It may be hard to believe, or maybe it’s all too believable; but here in Washington the chattering classes are beginning to ask a question that, elsewhere in America, might seem premature: After Obama, what?
Of course, since we read the Washington Post and the New York Times, we know that the Republican party, or what’s left of it, is in hopeless ideological disarray, and seems destined to nominate either the reincarnation of Joseph McCarthy (Sen. Ted Cruz of Texas) or better yet, stage a coup d’état financed by the Koch brothers.
But what about the Democrats? Two ambitious East Coast governors—Martin O’Malley of Maryland and Andrew Cuomo of New York—are clearly off and running. But the smart money seems to be settling on ex-Secretary of State Hillary Clinton and Vice President Joseph Biden.
We know this because the Post ran a speculative piece last week about a Biden candidacy, with all the standard features: Fellow Democrats saying nice things about him, anonymous sources pointing out his liabilities. But in case readers feel especially naïve and uninformed at this stage, The Scrapbook is here to say that the 2016 presidential election is exactly three-and-a-half years away, and in the immortal words of the late British prime minister Harold Wilson, “A week is a very long time in politics.”
Better yet, in The Scrapbook’s opinion, the author of the Post piece, White House correspondent Philip Rucker, made an amusing error which should comfort those who worry that members of the Washington press corps know something they don’t know. “People close to Biden,” wrote Rucker, “laid out several considerations on his mind, starting with fundamental political concerns: Would the country effectively turn backward by picking a baby-boomer white man to succeed a youthful black president?”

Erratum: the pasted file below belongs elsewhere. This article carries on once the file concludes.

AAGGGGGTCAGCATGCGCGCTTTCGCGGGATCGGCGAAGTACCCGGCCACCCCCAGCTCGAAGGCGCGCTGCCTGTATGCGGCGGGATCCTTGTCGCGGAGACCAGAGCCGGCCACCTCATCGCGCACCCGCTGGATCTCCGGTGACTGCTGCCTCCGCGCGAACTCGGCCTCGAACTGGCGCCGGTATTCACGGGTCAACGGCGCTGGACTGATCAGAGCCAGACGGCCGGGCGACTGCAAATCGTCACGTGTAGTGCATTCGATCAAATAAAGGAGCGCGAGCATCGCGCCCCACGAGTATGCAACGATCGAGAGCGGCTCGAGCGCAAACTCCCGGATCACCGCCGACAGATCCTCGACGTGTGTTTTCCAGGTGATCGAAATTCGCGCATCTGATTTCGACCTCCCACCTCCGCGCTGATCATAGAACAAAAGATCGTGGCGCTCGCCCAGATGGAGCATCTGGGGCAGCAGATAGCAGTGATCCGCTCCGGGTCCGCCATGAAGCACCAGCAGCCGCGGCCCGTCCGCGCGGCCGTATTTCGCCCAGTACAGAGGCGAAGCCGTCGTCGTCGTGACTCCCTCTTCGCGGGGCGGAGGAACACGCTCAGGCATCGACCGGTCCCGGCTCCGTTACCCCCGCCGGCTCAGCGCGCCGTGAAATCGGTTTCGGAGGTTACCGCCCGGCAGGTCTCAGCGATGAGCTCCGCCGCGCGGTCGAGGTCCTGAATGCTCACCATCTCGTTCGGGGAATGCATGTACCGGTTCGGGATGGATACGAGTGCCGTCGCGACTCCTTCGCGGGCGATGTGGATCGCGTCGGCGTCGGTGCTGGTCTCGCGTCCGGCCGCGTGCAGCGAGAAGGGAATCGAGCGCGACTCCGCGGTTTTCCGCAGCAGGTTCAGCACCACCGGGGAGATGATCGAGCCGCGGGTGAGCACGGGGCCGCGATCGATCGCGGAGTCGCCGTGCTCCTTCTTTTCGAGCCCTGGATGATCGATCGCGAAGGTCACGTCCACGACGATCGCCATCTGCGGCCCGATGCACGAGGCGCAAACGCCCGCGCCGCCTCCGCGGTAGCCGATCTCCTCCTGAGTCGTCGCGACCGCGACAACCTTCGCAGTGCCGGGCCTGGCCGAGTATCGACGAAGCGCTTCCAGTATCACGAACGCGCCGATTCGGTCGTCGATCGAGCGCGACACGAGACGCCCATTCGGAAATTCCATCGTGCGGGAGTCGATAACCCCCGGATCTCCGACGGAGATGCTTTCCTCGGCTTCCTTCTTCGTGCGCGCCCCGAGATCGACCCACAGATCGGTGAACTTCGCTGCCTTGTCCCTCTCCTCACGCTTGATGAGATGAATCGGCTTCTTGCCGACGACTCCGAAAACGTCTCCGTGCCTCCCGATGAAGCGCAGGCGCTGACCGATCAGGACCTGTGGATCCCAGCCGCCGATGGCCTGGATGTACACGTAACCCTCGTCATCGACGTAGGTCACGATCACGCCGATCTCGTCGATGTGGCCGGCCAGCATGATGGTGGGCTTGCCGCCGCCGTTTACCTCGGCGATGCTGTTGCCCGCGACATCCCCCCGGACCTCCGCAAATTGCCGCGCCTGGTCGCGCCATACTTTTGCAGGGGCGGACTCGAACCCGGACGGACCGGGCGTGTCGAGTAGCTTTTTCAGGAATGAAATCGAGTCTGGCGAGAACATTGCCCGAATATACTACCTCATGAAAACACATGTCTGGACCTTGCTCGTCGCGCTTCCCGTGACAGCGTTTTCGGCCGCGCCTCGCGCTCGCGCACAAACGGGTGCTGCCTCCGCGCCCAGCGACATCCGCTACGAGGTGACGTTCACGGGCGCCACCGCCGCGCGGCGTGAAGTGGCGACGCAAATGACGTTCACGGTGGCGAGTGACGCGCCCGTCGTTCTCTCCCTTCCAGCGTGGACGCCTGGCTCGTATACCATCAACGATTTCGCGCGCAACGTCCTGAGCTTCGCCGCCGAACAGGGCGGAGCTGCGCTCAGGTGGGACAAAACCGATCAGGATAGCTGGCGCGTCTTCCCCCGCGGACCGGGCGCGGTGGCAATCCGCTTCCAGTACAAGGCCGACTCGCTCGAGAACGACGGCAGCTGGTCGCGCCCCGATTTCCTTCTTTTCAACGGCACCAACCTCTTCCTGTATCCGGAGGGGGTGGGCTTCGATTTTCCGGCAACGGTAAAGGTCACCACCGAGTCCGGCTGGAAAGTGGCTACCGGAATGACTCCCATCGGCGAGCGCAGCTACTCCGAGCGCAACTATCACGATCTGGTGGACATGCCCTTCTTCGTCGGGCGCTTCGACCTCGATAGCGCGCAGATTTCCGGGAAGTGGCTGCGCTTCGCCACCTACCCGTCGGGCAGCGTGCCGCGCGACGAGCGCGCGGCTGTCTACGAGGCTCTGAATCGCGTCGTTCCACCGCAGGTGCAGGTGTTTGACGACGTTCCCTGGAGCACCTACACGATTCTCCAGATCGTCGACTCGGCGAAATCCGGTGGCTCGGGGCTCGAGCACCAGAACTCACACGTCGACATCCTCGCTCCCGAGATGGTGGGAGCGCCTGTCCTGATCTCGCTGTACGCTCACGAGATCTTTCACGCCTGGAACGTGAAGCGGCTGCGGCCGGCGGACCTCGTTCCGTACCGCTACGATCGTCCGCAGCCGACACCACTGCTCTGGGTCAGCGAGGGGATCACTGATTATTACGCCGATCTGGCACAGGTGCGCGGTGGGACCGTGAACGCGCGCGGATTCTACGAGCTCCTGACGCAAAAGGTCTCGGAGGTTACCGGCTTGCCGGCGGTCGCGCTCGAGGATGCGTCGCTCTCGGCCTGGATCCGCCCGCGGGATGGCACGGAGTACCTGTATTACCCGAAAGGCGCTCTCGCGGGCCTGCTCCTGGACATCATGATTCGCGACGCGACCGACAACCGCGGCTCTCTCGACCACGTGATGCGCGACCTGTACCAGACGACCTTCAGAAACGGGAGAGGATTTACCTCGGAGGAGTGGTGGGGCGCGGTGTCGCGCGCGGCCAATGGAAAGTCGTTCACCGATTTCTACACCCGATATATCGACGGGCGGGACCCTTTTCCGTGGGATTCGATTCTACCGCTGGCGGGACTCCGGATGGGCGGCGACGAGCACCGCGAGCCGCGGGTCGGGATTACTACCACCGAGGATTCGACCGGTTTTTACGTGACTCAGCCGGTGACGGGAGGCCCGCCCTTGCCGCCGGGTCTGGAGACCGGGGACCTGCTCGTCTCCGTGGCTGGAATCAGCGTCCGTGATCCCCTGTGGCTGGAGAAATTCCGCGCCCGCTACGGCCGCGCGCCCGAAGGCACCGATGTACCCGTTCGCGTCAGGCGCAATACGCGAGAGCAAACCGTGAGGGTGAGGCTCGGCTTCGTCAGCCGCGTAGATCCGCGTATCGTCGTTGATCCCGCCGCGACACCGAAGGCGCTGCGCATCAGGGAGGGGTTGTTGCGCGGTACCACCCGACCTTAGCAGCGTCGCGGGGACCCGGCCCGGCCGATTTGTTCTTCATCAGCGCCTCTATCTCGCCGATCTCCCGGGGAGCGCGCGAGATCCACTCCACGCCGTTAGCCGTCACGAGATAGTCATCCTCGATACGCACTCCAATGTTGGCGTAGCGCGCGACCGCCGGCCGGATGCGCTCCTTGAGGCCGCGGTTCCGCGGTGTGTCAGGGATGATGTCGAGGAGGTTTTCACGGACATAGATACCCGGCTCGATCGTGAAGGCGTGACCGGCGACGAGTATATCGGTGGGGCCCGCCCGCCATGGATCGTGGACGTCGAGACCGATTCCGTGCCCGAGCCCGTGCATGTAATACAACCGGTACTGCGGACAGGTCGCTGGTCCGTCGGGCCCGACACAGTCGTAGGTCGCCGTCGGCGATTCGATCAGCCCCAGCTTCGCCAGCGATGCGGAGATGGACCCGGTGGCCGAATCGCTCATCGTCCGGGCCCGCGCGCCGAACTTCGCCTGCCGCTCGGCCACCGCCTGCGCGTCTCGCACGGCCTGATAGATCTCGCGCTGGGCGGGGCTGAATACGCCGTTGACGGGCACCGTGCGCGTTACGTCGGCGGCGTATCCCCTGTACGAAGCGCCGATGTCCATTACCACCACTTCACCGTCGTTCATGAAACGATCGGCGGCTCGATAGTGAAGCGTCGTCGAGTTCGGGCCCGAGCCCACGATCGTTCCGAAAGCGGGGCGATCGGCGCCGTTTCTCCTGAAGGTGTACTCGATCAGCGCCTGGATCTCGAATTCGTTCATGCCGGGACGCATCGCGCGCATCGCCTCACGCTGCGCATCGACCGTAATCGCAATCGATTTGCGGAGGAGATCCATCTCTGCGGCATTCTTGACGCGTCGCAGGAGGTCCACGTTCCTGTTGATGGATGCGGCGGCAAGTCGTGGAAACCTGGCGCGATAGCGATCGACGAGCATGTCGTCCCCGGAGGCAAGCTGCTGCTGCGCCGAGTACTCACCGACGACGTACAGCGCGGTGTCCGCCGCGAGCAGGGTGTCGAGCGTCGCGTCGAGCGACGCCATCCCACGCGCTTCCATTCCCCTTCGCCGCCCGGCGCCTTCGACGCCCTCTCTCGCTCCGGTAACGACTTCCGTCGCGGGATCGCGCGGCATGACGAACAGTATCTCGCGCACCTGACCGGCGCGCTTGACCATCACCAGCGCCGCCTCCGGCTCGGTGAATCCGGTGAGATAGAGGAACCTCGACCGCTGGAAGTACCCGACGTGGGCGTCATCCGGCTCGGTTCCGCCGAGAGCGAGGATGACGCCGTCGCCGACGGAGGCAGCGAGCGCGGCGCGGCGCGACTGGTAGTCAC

Well, Joe Biden is unquestionably a white man, and we’ll accept the proposition that Barack Obama—who turns 52 this August—is “youthful.” But from the all-important social/chronological perspective, Rucker has it exactly backwards: It is Obama (b. 1961), not Biden, who is the baby boomer. Biden (b. 1942) is a dues-paying member of that pre-baby boom phenomenon, the Silent Generation. Which may seem ironic in the case of our garrulous vice president, but it’s still true.
And it raises an interesting point. George H. W. Bush (b. 1924) was the last of the eight World War II veterans in the White House but was succeeded not by a member of the Silent Generation (that is, anyone born between 1925 and 1945) but by the arche-typal baby boomer Bill Clinton (b. 1946). The presidency, in effect, skipped over the Korean War veterans, the college students of the Eisenhower era, and those who came of age and started families before the Beatles and the Summer of Love. The 2000 election of George W. Bush (b. 1946) continued the trend, which seemed permanent by 2008 when baby boomer Obama defeated the Silent Generation’s John McCain (b. 1936).
So yes, a Biden presidency—strictly theoretically, of course—would be a reversion of sorts; but contrary to Philip Rucker, away from the baby boom, not toward it. Which, now that we think of it, raises the profile of another eligible vice president, Dick Cheney (b. 1941).